Mickey wants out to spend time with his missus (Downton's Michelle Dockery as the film's token bird), but a Dickensian whirl of forces threaten to unseat his retirement, including Hugh Grant's (pictured) sleazy newshound, Colin Farrell's boxer and a ruthless Chinese gangster (Henry Golding) who, as one character wincingly puts it, has a 'ricense to kill'. Still, The Gentlemen is outrageously entertaining, energetically shot and charismatically acted — Hugh Grant totally nails it. As a love letter to cinema, it's like the Essex version of Quentin Tarantino's Once Upon A Time In Hollywood: two auteurs sharing a mix of verbosity and violence. Sometimes tiresome, it hardly breaks new ground for Ritchie, who now loves the c-word. The Gentlemen also stars Charlie Hunnam as Raymond and Hugh Grant as Fletcher AFTER the quick-stepping theatricality of a live-action Aladdin replete with Will Smith's motion-captured genie, Guy Ritchie returns to the crime-riddled streets of London and filmmaking home comforts.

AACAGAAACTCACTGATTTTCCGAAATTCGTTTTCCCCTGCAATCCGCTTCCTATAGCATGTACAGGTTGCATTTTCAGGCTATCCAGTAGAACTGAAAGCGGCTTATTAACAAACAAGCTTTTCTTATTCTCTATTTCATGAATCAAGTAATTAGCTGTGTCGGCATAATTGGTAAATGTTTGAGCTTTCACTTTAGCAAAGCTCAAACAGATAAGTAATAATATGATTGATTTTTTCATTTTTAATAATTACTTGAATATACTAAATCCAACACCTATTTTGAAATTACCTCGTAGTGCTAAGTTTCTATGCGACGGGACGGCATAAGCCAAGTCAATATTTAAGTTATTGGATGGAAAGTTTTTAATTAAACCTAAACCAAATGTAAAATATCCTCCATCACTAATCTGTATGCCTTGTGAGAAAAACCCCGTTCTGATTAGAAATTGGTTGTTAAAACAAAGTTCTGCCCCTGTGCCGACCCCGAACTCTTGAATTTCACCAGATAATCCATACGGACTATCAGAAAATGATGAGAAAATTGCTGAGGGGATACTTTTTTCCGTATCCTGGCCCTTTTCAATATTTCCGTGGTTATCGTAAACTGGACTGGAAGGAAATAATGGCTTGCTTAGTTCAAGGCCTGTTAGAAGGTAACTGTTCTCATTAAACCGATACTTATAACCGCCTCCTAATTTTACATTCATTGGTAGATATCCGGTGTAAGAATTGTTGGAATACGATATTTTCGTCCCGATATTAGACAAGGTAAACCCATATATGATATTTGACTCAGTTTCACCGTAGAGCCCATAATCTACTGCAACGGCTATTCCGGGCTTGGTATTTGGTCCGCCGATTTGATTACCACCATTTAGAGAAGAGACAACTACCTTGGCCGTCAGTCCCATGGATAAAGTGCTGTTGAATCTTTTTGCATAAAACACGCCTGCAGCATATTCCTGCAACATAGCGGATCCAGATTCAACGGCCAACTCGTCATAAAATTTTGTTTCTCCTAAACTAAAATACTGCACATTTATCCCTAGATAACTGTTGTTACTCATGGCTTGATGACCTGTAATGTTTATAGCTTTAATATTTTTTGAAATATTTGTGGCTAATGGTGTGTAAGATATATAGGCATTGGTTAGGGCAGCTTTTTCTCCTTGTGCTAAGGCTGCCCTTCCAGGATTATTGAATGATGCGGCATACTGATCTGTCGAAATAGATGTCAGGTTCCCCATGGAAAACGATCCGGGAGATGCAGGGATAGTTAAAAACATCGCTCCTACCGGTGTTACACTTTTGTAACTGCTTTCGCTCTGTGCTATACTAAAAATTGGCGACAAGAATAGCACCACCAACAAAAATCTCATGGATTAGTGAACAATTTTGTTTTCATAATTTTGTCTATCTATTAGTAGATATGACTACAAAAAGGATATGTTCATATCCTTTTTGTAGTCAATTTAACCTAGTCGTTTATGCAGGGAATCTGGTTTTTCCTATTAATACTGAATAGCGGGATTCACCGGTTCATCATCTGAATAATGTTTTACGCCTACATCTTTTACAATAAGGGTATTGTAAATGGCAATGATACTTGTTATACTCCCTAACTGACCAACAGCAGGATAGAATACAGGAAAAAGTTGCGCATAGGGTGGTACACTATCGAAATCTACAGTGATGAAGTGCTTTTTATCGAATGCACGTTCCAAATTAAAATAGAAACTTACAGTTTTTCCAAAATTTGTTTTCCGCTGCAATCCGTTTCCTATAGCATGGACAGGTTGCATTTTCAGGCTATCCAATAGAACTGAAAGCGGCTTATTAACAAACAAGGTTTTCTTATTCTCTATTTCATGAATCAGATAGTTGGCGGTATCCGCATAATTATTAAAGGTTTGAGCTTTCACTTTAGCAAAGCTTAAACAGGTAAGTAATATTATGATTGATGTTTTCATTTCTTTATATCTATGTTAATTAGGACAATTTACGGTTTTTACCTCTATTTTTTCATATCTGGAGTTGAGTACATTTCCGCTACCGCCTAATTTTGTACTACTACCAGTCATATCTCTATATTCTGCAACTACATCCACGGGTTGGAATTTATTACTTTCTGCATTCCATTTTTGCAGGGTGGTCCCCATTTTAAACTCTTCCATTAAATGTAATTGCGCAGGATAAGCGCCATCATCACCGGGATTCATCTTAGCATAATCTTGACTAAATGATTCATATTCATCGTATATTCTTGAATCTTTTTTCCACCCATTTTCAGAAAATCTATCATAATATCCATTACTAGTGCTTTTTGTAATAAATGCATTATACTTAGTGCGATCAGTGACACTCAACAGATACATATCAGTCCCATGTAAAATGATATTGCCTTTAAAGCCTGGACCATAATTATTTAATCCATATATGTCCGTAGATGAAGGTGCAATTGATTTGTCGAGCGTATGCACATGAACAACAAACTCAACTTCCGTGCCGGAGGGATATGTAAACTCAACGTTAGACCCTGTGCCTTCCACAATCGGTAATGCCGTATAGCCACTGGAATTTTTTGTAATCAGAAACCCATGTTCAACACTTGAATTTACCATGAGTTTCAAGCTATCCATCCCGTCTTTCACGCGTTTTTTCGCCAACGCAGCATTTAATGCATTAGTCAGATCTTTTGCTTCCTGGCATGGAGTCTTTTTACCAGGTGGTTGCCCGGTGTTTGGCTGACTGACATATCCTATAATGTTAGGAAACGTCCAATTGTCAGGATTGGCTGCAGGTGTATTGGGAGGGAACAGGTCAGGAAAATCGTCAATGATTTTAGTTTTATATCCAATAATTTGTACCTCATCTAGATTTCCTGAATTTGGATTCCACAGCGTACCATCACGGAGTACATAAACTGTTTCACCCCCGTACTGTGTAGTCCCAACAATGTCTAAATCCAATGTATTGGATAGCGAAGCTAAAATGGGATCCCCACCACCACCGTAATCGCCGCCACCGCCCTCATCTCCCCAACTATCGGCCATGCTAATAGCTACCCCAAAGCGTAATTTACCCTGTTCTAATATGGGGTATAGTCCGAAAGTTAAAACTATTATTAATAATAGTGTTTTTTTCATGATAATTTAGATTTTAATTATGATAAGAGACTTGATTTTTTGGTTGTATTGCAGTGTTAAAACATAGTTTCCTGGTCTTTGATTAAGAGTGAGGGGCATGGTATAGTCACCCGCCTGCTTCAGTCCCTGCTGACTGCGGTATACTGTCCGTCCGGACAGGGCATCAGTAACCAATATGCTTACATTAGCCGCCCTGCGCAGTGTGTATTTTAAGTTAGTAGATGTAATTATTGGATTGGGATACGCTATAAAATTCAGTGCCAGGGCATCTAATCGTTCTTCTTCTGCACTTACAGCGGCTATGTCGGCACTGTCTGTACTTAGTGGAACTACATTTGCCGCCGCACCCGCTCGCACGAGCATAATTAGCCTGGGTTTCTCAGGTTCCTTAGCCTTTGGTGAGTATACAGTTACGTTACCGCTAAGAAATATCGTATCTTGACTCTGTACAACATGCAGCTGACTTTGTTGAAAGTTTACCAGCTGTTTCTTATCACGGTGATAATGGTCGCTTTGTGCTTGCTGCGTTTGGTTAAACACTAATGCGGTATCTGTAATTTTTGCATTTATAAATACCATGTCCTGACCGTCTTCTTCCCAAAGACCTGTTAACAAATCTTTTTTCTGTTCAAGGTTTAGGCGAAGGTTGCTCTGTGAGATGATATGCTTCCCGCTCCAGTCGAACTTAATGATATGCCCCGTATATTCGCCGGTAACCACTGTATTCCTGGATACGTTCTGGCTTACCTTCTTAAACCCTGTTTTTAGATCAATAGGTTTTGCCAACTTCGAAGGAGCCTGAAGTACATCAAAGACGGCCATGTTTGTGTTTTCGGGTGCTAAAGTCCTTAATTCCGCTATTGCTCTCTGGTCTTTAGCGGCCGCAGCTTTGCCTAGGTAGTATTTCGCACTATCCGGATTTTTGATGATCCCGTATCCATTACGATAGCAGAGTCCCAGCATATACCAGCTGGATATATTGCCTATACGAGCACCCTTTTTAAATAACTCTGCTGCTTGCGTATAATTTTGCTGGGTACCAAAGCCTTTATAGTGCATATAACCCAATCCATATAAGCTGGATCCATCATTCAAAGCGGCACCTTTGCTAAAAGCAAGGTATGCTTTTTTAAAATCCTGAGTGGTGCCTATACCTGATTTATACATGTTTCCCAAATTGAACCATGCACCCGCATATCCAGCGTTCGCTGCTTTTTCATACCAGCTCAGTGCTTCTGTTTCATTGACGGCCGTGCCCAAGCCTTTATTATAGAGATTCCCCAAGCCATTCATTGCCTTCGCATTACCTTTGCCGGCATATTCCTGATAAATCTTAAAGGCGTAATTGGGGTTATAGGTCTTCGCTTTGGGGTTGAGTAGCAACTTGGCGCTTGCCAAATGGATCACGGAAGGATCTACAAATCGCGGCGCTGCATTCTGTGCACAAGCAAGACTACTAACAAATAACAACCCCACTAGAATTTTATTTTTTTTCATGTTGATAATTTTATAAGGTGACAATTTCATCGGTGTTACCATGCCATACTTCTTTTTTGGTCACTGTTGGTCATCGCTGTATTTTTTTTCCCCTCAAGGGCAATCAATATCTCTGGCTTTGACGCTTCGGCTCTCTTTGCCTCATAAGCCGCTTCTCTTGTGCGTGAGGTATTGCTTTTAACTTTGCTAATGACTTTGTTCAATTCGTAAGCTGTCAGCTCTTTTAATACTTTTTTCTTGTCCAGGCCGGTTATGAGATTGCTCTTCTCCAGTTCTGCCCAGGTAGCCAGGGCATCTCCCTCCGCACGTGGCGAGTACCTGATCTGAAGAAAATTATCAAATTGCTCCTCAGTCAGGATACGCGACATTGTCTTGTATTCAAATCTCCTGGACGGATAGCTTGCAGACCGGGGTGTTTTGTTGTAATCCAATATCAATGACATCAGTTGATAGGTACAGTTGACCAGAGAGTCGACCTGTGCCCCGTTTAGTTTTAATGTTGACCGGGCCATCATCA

The dodgy geezers and expletive-laden double-dealing of Lock, Stock And Two Smoking Barrels, which saddled the writer-director as a one-trick pony more than 20 years ago, are enthusiastically rehashed and recycled in The Gentlemen. The budget of this slickly orchestrated caper is bigger than Ritchie's 1998 calling card, including a leading role for Oscar winner Matthew McConaughey, but the macho posturing, snappy dialogue and stylistic quirks are disappointingly familiar including a point-of-view shot from inside a car boot. The film opens with McConaughey's dapper protagonist striding into a pub and politely demanding "a pint and a pickled egg," which cajoles the barman to pour a beer from a pump shamelessly adorned with the logo of the Gritchie Brewing Company. Blood starts flowing before the vinegar-saturated bar snack has been consumed and a motley crew of misguided characters have started a lively game of dialogue pass the parcel, tossing profanities back and forth as nouns, verbs and adverbs because swearing is big, clever and achingly cool. He feeds us morsels of his predictable story in fragmented flashbacks, as told by an odious private detective named Fletcher (Hugh Grant), who wants a hefty £20 million pay-off for incriminating photographs and documentation of Mickey Pearson (McConaughey). The American ex-pat has built a lucrative marijuana empire in the capital aided by right-hand man Raymond (Charlie Hunnam). Mickey is poised to sell the business to slippery American counterpart, Matthew Berger (Jeremy Strong), and share the spoils with his straight-shooting wife, Rosalind (Michelle Dockery). Unfortunately, trigger-happy rival Dry Eye (Henry Golding) intends to scupper the deal, lighting a fuse on a bloodthirsty turf war that will make lip-smacking headlines for sleazy tabloid Daily Print edited by Big Dave (Eddie Marsan). Adding fuel to the fire, rap-loving protegees of a local boxing coach (Colin Farrell) unwittingly steal from one of Mickey's farms and record their hare-brained antics on their YouTube channel. The Gentlemen swaggers and growls in ways we have come to expect from Ritchie. Kinks in a predictable plot are clearly telegraphed through self-consciously quickfire dialogue. Some of the cast are poorly served by the script but McConaughey's natural charisma elevates his self-anointed "king of the jungle" and Grant enlivens scenes with impeccable comic timing. Only one potty-mouthed outburst lands a decent laugh – a pithy aside gifted to Downton Abbey star Dockery, who reverts to her native Essex accent to play a ballsy spouse, whose words are almost as sharp as her designer heels. Time's up, The Gentlemen, please. Matthew McConaughey, Charlie Hunnam, Hugh Grant, Henry Golding, Michelle Dockery, Colin Farrell, Jeremy Strong, Eddie Marsan. Director: Guy Ritchie Guy Ritchie enjoyed his greatest commercial success with 2019's live-action fantasy Aladdin, the most atypical project of his career, but The Gentlemen finds him back on his best-known turf as a purveyor of mouthy, ultra-violent geezerism. It's 21 years since his debut hit with Lock, Stock and Two Smoking Barrels, but its shaggy-dog story-telling and spirit of high-wire anarchy resurface intact. In time-honoured fashion, Ritchie has assembled a cast which looks a bit weird on paper but pays handsome dividends. Matthew McConaughey's arrival in Ritchie-land is announced by him striding into the London pub he owns and ordering "a pint and a pickled egg" in his warm Texan burr (Ritchie is course a connoisseur of pub life, and the on-screen house beer is supplied by brewers G Ritchie). As Mickey Pearson, a rough diamond from the American South who won himself a Rhodes scholarship to Oxford, McConaughey is pitted against a parodic cross-section of the impoverished English aristocracy, whose hereditary acres furnish Mickey with discreet subterranean locations for his hi-tech cannabis-growing operation (the toffs get a payoff while Mickey builds a new empire). Mickey's wife Rosalind (the "Cockney Cleopatra") is a peach of a role for the ever-improving Michelle Dockery, dispensing stone-faced logic and pitiless business acumen as the chatelaine of the family racket. The story concerns Mickey's desire to sell up his drug operation for a handsome profit and dedicate himself to scaling the upper slopes of the British Establishment, but his murky entanglements come back to bite him. A Chinese criminal consortium, in particular the murderously ambitious Dry Eye (Henry Golding), aims to muscle in on the deal, while his preferred purchaser, American billionaire Matthew Berger (Jeremy Strong), looks about as trustworthy as the Venezuelan stock market. Ritchie's notion of hiring Hugh Grant (pictured above) to play the squalid blackmailing hack Fletcher, who aims to sell a portfolio of incriminating material on Mickey to a quaintly old-school tabloid called the Daily Print, was especially rascally. Ritchie ladles on the meta-layers by allowing Fletcher to lay out his plan to extort Pearson like an elaborate film treatment, complete with insider-jokes about "35mm anamorphic", blackout cuts and an aside about Francis Coppola's classic eavesdropping movie, The Conversation. These self-referential larks might begin to grate if the The Gentlemen wasn't adorned with Ritchie's vivid baroque-ney dialogue while storming along like a runaway train. The action scenes are blood-spattered and wincingly physical, yet laced with cartoon-like wit. The demise of a Chinese gangster who tries to escape from Pearson's consigliere Ray (Charlie Hunnam, speaking a mysterious Irish-Geordie patois) by vaulting over a wall, only to land on a railway track just as a train arrives, is more Buster Keaton than Martin Scorsese. It might be argued that The Gentlemen is in effect a Greatest Hits package from Ritchie rather than anything startlingly new, and its remorseless barrage of c-words and assorted ethnic slurs might have been designed to offend those of a woke disposition. It's bloody entertaining, though.